Flammable Coq Au Vin

Submitted by:
Julia Child and Delia Smith's love child!

Preparation time: 20 minutes
Cooking time: 70 minutes

Serves: 6-8


1 chicken ('Cause let's face it: it's tough to get your hands on a decent coq these days)
200g bacon (Or pancetta, or lardons)
16 small onions (or 1 large sweet white onion, in chunks)
2 cloves garlic, crushed
1 green pepper, chopped (It's not traditional and I don't care)
All the mushrooms you fancy/can stomach
1/4 C cognac
1 hearty spblort tomato paste
1 bottle red wine (or 2: one for the chicken, one for the chef!)
1 bouquet garnie

For the beurre manié:
1 T butter
1 rounded T flour


Join the chicken into 8 pieces. Feel free to remove some or all of the skin, keeping in mind that the skin contains all the fat and all the flavour. You could also cheat and just get a pack of legs and thighs, and a couple of chicken boobs.

Heat a large, deep frying pan or big pot - the vessel should have a tight-fitting lid, and be large enough to cook all of the chicken in one layer, or at least to ensure that the chicken will be entirely covered with liquid. Sautée the bacon until cooked; remove from pan (leaving at least some fat behind) and set aside.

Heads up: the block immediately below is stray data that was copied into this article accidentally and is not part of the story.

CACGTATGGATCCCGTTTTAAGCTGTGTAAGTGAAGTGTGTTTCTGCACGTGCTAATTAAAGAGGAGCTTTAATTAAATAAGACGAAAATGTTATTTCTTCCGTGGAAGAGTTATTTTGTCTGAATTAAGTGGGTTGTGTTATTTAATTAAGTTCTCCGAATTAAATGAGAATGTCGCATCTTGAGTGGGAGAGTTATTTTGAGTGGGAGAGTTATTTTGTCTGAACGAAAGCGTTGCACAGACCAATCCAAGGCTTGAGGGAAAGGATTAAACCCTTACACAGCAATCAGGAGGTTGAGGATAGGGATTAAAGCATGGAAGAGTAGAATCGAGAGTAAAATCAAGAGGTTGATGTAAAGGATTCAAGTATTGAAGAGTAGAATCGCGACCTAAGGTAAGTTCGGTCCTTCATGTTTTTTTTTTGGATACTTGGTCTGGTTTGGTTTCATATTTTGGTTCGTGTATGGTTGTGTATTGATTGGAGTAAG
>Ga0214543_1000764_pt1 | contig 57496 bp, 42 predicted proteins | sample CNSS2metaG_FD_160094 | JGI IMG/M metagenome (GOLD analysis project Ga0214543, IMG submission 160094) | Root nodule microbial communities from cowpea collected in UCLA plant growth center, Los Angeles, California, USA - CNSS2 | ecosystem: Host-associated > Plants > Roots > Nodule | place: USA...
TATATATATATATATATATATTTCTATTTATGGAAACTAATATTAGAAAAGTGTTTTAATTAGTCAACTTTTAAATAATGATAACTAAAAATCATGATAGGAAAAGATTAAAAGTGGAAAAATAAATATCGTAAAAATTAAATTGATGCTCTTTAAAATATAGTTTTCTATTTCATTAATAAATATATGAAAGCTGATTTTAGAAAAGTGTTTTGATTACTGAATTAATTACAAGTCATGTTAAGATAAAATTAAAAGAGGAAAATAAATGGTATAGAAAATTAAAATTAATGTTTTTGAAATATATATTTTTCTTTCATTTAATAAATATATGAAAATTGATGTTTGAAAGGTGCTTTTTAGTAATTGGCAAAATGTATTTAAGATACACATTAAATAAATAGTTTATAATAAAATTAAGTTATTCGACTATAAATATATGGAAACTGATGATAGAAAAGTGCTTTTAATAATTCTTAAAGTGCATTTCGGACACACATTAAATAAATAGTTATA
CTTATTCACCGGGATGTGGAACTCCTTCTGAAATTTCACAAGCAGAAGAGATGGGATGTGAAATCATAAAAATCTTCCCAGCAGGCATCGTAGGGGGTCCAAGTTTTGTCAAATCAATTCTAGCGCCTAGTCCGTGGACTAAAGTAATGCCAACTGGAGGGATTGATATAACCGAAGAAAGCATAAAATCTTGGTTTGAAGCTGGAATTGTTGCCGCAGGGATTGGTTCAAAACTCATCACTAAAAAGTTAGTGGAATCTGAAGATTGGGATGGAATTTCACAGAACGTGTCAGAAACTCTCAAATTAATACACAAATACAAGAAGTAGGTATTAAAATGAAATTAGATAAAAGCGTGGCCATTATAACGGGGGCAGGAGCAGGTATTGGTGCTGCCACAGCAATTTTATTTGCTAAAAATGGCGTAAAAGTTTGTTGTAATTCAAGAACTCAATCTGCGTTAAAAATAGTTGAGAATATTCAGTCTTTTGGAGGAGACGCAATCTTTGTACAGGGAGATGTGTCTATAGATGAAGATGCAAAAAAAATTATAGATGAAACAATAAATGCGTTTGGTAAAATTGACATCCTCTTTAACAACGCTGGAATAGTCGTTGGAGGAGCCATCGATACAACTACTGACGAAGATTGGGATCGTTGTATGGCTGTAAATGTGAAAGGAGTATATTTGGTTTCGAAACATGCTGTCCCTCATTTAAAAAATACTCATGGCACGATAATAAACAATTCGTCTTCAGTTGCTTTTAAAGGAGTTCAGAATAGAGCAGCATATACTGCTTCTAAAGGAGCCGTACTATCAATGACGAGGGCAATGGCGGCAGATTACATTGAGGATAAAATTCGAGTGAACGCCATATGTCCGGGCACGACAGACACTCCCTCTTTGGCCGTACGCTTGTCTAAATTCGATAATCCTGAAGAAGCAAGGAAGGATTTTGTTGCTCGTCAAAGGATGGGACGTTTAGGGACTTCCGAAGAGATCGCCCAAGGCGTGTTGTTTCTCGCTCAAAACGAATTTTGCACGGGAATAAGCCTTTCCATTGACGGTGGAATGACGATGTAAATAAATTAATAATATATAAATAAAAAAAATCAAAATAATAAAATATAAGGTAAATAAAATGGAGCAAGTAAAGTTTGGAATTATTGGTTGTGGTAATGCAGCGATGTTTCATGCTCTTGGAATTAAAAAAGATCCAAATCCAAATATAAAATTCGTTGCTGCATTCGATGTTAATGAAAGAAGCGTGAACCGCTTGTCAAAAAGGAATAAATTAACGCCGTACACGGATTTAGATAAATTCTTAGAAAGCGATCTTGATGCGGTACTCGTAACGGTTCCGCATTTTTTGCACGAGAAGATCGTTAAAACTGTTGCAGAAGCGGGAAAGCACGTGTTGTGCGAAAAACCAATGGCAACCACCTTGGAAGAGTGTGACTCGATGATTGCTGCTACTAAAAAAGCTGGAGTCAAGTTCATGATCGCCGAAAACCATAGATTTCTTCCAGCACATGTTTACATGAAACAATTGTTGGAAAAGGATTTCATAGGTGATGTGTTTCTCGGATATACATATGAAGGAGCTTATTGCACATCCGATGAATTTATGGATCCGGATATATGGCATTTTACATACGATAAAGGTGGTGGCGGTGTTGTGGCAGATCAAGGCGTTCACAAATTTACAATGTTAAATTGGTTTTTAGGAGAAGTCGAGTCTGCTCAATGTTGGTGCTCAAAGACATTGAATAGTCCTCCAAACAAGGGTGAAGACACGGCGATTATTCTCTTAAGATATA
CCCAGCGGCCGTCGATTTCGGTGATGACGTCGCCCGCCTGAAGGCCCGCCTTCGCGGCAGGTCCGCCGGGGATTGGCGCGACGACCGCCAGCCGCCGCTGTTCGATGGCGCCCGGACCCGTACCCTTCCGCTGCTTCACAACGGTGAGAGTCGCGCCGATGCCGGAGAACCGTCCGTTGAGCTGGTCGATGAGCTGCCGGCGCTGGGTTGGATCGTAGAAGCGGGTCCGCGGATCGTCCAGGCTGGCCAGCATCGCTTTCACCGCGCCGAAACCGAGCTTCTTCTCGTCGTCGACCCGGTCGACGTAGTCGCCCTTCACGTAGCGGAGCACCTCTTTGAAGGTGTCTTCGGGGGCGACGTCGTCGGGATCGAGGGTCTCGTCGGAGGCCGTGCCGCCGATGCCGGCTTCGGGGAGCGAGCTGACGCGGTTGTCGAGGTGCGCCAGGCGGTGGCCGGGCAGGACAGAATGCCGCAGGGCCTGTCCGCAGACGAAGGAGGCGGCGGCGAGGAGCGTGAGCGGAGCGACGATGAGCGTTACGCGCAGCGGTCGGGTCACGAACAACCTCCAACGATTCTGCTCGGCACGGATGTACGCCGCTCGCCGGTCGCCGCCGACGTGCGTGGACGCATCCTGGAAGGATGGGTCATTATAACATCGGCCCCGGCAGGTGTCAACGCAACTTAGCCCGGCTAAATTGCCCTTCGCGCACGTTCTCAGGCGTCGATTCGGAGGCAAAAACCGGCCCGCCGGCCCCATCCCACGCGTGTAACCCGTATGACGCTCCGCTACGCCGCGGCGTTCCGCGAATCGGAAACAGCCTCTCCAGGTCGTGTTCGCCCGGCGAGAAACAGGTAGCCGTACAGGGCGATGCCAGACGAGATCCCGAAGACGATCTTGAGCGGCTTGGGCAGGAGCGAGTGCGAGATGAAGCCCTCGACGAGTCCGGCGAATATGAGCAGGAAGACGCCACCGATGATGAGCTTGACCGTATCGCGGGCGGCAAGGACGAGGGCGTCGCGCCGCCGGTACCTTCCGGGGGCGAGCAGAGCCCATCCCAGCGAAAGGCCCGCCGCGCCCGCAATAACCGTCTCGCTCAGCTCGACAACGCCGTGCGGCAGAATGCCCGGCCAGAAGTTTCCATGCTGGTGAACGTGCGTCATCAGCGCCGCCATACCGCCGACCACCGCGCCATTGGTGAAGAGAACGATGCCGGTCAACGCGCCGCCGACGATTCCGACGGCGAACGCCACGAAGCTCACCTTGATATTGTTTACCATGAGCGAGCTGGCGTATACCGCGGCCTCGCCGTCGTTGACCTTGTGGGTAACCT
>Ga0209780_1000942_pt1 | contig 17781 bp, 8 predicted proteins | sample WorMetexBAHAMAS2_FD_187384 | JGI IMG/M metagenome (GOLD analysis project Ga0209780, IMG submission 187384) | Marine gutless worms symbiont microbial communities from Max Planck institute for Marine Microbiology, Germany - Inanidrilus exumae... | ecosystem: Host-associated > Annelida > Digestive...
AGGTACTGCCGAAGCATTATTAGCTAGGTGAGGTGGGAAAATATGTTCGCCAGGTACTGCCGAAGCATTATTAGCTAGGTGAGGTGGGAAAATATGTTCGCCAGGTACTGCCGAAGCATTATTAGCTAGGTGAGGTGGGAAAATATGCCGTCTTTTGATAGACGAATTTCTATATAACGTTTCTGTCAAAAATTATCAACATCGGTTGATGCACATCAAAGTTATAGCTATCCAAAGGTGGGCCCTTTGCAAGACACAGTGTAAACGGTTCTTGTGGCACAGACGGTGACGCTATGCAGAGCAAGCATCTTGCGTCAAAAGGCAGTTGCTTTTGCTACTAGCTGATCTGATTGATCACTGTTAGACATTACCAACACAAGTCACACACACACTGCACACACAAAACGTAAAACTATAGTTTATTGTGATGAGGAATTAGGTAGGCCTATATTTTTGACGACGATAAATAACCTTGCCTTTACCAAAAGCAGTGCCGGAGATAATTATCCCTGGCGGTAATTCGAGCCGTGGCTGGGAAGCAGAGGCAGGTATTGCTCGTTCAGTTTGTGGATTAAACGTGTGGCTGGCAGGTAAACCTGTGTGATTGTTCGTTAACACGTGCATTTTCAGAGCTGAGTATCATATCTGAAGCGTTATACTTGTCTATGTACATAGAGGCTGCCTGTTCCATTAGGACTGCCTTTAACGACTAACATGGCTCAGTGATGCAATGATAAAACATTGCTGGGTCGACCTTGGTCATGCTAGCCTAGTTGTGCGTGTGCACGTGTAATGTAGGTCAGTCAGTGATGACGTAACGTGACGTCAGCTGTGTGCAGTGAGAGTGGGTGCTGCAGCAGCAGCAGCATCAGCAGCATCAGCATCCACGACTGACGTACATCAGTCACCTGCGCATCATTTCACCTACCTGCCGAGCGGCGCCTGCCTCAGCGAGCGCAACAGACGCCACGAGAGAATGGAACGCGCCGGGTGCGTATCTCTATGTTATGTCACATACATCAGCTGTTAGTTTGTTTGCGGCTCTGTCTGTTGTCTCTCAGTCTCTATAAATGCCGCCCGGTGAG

Add chicken to pot a few pieces at a time to brown. This may take a few batches, as your aim is to not overcrowd the pot. When everything is nice and brown, throw all the chicken back in the pot.

USING YOUR GOD-GIVEN COMMON SENSE, add the cognac to the pot and ignite. Use the lid of the pot or pan to extinguish your dinner. If you have guests over, it's considered bad form not to have someone else in the kitchen to show off your culinary pyromania. Plus, they're handy for calling the fire brigade.

Add to the pot the garlic, onion, green pepper, bacon, bouquet garnie, tomato paste (spblort!) and red wine. Stir gently, bring down to a gentle simmer, and leave, covered, for 45-60 minutes while the flavours get married and make sweet, sweet love.

While the unholy union is taking place, make the beurre manié by combining the butter and flour. Set aside for later nefarious purposes. Pour yourself a glass and congratulate yourself on not burning down the frigging kitchen.

Finally, with a slotted spoon, remove all the lovely bits and set aside somewhere warm for a few minutes while you bring the sauce up to a boil, and let it reduce by a third. Turn down the heat, and add the burre manié, whisking all the while until thickened.

Serve with salad, crusty bread and lashings of butter.


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